TW/CW: Mentions of gender discrimination and assault
If you also think you haven’t been the victim of gender prejudice, this book could help you see the truth
I’ve always thought that I’ve never experienced misogyny. I’ve never felt like men had better chances than me or that they treated me without respect. I had male and female friends and I felt appreciated around them. But now I know I was wrong. The sexist behaviour of teachers, classmates, and strangers on the street seemed normal to me. “Boys are like that” – that’s what people used to say, so I believed it.
Since I’m independent and living on my own, I started noticing the underlying misogyny in our daily life. My experiences as a woman in society are nothing special, it’s ordinary. Every woman experiences misogyny at least once in her lifetime.
Kim Jiyoung, Born 1982 , by Cho Nam-Joo, grabbed my attention at the right moment, when I felt hopeless in a world designed for men.
“Don’t you have a washing machine for laundry and vacuum cleaner for cleaning? Women these days – what have you got to whine about?” (Kim Jiyoung, Born 1982, page 136)
The book tells the story of an ordinary young woman living in Korea, who struggles to manage family, career and faces misogyny in every part of her life.
When we meet Jiyoung for the first time she is in a dissociative state. One day she acts and talks like her mother, the other day she says she is her college friend, who had died during childbirth. At first, her husband Daehyun thinks she is pranking him until she acts like that in front of his parents at the holiday dinner. Scared and confused, Daehyun asks his wife to see a therapist, to which she happily consents.
From that point on the reader follows Jiyoung through her life, from her birth in 1982 till her adulthood. Even before she was born, Jiyoung faced gender discrimination when her mum apologised to her mother-in-law for having a girl. She and her sister were ranked below their younger brother, who always got the perfect pieces of tofu, dumplings, and patties, while the girls had to eat the ones that fell apart. The brother always had the best socks, underwear, and school bags, while the girls had to take what was left.
In elementary school, Jiyoung’s deskmate started to hit her, but instead of punishing him, the teacher said to her: “He likes you. […] Boys are like that”. In middle school, the girls had to follow a strict dress code to not distract the boys. When Jiyoung met her husband’s family for the first time, they talked about why Jiyoung couldn’t get pregnant and what they were doing to get pregnant. When she was pregnant, Jiyoung had to quit her job. Since people at the park called her a “mum-roach”, a stay-at-home mum who is living off her husband’s paycheck, she would never be the same.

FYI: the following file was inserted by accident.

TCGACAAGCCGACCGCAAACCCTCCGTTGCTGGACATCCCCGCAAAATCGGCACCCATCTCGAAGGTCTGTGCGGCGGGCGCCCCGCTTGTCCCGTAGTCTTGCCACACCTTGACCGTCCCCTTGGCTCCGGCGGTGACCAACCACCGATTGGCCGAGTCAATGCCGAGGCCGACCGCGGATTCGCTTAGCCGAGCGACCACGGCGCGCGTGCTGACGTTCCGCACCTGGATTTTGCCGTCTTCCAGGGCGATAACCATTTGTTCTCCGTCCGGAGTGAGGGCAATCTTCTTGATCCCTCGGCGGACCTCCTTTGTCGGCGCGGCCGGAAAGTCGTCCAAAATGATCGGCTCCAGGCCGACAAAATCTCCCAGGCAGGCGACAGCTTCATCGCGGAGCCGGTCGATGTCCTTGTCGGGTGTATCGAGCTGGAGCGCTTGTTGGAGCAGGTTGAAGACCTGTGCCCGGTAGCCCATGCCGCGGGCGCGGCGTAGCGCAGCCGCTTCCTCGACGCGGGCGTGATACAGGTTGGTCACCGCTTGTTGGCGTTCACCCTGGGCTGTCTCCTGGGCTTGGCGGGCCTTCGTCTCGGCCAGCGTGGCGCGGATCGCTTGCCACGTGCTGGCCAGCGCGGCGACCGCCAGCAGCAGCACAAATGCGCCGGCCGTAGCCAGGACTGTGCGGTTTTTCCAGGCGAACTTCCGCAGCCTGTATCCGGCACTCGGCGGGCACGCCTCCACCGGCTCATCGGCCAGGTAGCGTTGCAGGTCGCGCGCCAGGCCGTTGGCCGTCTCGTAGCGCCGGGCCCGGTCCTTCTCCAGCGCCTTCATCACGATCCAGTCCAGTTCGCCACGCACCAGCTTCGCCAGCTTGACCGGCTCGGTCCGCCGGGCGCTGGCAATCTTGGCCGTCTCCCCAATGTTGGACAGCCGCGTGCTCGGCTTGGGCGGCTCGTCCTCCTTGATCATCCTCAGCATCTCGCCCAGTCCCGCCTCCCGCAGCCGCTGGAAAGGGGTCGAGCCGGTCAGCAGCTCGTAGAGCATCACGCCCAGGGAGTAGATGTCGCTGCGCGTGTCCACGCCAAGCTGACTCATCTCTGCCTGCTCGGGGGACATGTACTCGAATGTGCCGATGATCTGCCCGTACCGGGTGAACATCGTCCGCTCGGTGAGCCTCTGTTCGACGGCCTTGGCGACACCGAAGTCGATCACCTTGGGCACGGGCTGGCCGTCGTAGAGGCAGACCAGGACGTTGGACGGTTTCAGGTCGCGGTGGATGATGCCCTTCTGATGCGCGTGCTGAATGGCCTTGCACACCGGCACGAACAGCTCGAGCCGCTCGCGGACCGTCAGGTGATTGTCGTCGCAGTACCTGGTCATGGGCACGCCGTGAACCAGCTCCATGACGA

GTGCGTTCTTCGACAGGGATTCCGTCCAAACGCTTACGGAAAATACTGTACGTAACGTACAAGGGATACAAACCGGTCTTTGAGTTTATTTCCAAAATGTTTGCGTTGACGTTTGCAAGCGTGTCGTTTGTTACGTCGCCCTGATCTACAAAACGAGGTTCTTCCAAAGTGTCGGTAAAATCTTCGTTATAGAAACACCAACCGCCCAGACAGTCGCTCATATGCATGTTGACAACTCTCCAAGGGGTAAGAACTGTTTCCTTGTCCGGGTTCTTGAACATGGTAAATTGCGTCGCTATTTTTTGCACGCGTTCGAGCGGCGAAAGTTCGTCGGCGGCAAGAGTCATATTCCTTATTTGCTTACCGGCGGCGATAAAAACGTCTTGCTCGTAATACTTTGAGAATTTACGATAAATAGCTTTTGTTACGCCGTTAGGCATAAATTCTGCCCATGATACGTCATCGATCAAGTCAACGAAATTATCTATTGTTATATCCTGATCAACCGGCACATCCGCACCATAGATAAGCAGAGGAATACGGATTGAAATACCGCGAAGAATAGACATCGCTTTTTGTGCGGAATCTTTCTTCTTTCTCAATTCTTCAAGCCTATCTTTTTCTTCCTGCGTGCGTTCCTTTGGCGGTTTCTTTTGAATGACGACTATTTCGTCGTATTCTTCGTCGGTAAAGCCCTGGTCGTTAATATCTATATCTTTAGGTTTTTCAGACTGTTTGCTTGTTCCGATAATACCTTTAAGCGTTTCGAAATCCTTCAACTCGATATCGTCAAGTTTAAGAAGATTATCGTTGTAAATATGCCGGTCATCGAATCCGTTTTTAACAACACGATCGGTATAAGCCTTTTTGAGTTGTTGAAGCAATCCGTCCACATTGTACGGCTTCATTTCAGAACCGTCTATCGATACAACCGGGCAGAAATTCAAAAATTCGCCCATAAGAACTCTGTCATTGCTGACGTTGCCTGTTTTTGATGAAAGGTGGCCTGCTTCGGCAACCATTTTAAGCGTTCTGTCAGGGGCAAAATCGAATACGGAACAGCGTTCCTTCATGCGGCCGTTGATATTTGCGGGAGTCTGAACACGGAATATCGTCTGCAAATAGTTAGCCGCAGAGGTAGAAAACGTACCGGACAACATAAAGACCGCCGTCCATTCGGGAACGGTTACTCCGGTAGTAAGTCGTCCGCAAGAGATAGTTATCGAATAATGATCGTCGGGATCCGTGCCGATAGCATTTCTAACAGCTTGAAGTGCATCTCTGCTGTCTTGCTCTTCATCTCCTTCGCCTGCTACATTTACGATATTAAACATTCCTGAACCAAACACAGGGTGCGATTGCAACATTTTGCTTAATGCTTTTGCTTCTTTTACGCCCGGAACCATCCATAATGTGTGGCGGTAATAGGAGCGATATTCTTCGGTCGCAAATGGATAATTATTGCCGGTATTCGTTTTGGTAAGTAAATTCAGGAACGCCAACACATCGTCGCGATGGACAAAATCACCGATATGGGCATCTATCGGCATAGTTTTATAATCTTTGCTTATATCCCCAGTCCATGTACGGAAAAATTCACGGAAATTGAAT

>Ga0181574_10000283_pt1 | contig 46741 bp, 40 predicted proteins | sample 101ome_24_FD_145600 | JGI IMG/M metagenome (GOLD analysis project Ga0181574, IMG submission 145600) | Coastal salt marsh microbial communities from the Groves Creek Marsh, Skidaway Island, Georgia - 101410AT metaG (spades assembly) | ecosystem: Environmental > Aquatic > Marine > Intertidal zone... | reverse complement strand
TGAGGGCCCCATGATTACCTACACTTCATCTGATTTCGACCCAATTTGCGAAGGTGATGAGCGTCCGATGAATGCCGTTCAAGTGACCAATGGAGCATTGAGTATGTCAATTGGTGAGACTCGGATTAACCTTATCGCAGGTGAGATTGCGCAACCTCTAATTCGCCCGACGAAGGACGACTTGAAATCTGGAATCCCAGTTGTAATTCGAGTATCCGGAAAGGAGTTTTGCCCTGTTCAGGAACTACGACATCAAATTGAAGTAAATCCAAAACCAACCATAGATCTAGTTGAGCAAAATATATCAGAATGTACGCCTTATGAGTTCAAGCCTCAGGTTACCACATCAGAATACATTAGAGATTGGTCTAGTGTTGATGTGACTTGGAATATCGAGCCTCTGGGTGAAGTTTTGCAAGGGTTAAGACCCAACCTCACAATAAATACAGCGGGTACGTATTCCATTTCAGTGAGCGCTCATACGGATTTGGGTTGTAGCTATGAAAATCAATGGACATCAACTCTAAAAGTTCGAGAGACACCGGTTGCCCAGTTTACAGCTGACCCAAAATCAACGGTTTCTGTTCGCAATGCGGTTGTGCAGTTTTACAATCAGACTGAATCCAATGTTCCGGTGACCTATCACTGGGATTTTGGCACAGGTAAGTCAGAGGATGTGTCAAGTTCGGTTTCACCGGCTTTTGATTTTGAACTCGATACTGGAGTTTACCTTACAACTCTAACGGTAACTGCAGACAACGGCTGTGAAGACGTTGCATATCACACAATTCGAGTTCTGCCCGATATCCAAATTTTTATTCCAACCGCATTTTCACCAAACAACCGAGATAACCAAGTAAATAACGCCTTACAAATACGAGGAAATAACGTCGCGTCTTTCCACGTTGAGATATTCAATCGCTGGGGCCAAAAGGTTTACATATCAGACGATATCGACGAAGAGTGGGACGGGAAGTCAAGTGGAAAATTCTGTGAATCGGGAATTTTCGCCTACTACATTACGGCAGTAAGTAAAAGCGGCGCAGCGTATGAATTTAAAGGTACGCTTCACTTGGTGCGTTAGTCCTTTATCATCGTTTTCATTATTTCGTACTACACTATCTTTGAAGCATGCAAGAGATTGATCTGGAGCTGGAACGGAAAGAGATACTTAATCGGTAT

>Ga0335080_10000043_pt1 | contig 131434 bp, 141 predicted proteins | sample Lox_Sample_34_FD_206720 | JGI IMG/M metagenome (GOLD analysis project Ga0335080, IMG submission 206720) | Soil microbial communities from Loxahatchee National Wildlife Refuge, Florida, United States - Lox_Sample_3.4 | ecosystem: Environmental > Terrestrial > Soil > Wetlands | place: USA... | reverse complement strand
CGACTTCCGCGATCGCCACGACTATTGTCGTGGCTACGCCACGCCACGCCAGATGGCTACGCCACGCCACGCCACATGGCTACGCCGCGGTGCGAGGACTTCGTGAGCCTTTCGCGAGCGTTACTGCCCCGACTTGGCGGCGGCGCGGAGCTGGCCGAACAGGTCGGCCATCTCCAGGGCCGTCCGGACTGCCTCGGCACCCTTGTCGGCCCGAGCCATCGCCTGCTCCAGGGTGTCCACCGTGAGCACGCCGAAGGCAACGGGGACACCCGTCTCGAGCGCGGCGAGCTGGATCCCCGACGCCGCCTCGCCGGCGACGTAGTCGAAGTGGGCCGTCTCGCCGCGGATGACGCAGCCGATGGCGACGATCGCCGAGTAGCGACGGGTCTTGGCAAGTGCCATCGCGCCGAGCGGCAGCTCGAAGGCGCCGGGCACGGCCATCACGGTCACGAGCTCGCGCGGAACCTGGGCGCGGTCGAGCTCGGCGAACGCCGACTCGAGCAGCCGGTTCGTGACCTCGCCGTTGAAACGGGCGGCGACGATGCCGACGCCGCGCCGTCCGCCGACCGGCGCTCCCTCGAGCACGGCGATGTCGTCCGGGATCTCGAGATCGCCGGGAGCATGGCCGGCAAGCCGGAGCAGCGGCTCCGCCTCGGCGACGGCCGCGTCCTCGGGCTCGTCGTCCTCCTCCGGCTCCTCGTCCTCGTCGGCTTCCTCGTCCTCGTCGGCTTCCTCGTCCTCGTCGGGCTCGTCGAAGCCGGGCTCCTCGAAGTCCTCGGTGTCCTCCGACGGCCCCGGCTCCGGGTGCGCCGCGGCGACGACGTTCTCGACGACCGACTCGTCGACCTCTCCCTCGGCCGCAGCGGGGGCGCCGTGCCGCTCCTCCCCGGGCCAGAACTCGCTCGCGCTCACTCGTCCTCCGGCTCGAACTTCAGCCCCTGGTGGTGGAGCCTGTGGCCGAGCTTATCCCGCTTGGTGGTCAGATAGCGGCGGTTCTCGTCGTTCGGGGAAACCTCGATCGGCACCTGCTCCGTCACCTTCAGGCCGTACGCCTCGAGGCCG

“Companies find smart women taxing. Like now – you’re being very taxing, you know?” (Kim Jiyoung, Born 1982, page 84)
Reading about Jiyoung’s experiences was shocking and it made me angry. Especially, because I can relate to her more than I want to admit, even though I’m 18 years younger. Jiyoung’s story is that of every woman. I have been inappropriately touched by men while being at the club. Men have catcalled me on the streets. Boys looked under my skirt in school. People have asked me when I’ll get married and have children, something my boyfriend does not have to hear. It still happens, and that makes me feel unprotected and even worthless as a woman. The shocking aspect of the novel is that it shows us how women are deprived of basic experiences, or needs, on a daily basis, not only in rare situations. The author backs that up with many statistics and newspaper articles, which makes the book even more powerful. Jiyoung is born in Korea, a country with a high gender inequality rate, but her experiences still apply to any woman, regardless of where she comes from.
Reading about Jiyoung’s struggle to find a job, and how employers chose unqualified men over qualified women, how it’s harder for women to get a pay rise, angered me – and rightly so. This is something I’ve been thinking about for the last few months. I’m still a student, but I’ll work in a mostly male industry. Will I face the same difficulties as Jiyoung? I always tried to repress those thoughts to ease my mind. But Kim Jiyoung, Born 1982 made me realise this problem is real and that I will have to face it one day.
It is hard to say that I enjoyed that book, as it showed me even more that women are not equal to men. Misogyny and gender bias are deeply rooted in our society, that we sometimes forget to question them. The book helped me to notice that, and I’m sure that it will help many other women and men. Kim Jiyoung, Born 1982 is my reading highlight of this year so far. And maybe it will become yours.
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